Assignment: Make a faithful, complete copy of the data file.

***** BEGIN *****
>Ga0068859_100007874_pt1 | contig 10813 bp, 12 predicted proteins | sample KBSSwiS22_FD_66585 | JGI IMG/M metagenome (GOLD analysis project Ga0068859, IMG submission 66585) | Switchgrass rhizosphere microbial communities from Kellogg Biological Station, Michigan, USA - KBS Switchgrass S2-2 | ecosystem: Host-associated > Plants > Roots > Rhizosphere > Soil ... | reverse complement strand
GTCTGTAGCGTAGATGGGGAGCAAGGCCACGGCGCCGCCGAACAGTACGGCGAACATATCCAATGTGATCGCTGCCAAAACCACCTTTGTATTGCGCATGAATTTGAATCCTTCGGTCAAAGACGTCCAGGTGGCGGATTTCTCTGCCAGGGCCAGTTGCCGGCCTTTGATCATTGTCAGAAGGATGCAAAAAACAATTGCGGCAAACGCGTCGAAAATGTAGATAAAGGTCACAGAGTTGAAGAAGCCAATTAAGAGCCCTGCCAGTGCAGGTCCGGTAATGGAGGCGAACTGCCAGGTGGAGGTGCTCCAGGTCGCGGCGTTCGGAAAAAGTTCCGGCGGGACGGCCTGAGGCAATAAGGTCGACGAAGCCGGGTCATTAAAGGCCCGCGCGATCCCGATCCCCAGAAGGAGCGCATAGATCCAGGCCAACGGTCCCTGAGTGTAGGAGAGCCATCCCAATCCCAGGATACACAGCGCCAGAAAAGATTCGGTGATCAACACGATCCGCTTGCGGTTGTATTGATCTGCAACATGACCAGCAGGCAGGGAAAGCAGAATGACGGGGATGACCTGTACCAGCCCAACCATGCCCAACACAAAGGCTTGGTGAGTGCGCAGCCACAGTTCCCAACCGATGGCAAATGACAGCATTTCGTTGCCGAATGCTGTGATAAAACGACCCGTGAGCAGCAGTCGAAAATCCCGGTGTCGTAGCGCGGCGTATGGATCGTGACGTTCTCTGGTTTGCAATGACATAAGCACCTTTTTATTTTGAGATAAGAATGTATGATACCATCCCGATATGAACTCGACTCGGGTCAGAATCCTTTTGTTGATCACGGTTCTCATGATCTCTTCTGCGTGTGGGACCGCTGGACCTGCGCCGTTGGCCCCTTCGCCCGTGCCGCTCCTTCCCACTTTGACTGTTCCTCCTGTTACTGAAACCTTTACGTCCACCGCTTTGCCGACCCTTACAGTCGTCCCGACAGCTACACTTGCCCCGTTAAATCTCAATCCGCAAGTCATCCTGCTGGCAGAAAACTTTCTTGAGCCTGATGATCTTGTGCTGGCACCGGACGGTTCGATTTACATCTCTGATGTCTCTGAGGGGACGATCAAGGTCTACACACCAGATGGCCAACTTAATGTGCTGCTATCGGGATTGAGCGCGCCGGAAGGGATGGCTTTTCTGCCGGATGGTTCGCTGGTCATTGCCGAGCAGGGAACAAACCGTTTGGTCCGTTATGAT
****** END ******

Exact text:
>Ga0068859_100007874_pt1 | contig 10813 bp, 12 predicted proteins | sample KBSSwiS22_FD_66585 | JGI IMG/M metagenome (GOLD analysis project Ga0068859, IMG submission 66585) | Switchgrass rhizosphere microbial communities from Kellogg Biological Station, Michigan, USA - KBS Switchgrass S2-2 | ecosystem: Host-associated > Plants > Roots > Rhizosphere > Soil ... | reverse complement strand
GTCTGTAGCGTAGATGGGGAGCAAGGCCACGGCGCCGCCGAACAGTACGGCGAACATATCCAATGTGATCGCTGCCAAAACCACCTTTGTATTGCGCATGAATTTGAATCCTTCGGTCAAAGACGTCCAGGTGGCGGATTTCTCTGCCAGGGCCAGTTGCCGGCCTTTGATCATTGTCAGAAGGATGCAAAAAACAATTGCGGCAAACGCGTCGAAAATGTAGATAAAGGTCACAGAGTTGAAGAAGCCAATTAAGAGCCCTGCCAGTGCAGGTCCGGTAATGGAGGCGAACTGCCAGGTGGAGGTGCTCCAGGTCGCGGCGTTCGGAAAAAGTTCCGGCGGGACGGCCTGAGGCAATAAGGTCGACGAAGCCGGGTCATTAAAGGCCCGCGCGATCCCGATCCCCAGAAGGAGCGCATAGATCCAGGCCAACGGTCCCTGAGTGTAGGAGAGCCATCCCAATCCCAGGATACACAGCGCCAGAAAAGATTCGGTGATCAACACGATCCGCTTGCGGTTGTATTGATCTGCAACATGACCAGCAGGCAGGGAAAGCAGAATGACGGGGATGACCTGTACCAGCCCAACCATGCCCAACACAAAGGCTTGGTGAGTGCGCAGCCACAGTTCCCAACCGATGGCAAATGACAGCATTTCGTTGCCGAATGCTGTGATAAAACGACCCGTGAGCAGCAGTCGAAAATCCCGGTGTCGTAGCGCGGCGTATGGATCGTGACGTTCTCTGGTTTGCAATGACATAAGCACCTTTTTATTTTGAGATAAGAATGTATGATACCATCCCGATATGAACTCGACTCGGGTCAGAATCCTTTTGTTGATCACGGTTCTCATGATCTCTTCTGCGTGTGGGACCGCTGGACCTGCGCCGTTGGCCCCTTCGCCCGTGCCGCTCCTTCCCACTTTGACTGTTCCTCCTGTTACTGAAACCTTTACGTCCACCGCTTTGCCGACCCTTACAGTCGTCCCGACAGCTACACTTGCCCCGTTAAATCTCAATCCGCAAGTCATCCTGCTGGCAGAAAACTTTCTTGAGCCTGATGATCTTGTGCTGGCACCGGACGGTTCGATTTACATCTCTGATGTCTCTGAGGGGACGATCAAGGTCTACACACCAGATGGCCAACTTAATGTGCTGCTATCGGGATTGAGCGCGCCGGAAGGGATGGCTTTTCTGCCGGATGGTTCGCTGGTCATTGCCGAGCAGGGAACAAACCGTTTGGTCCGTTATGAT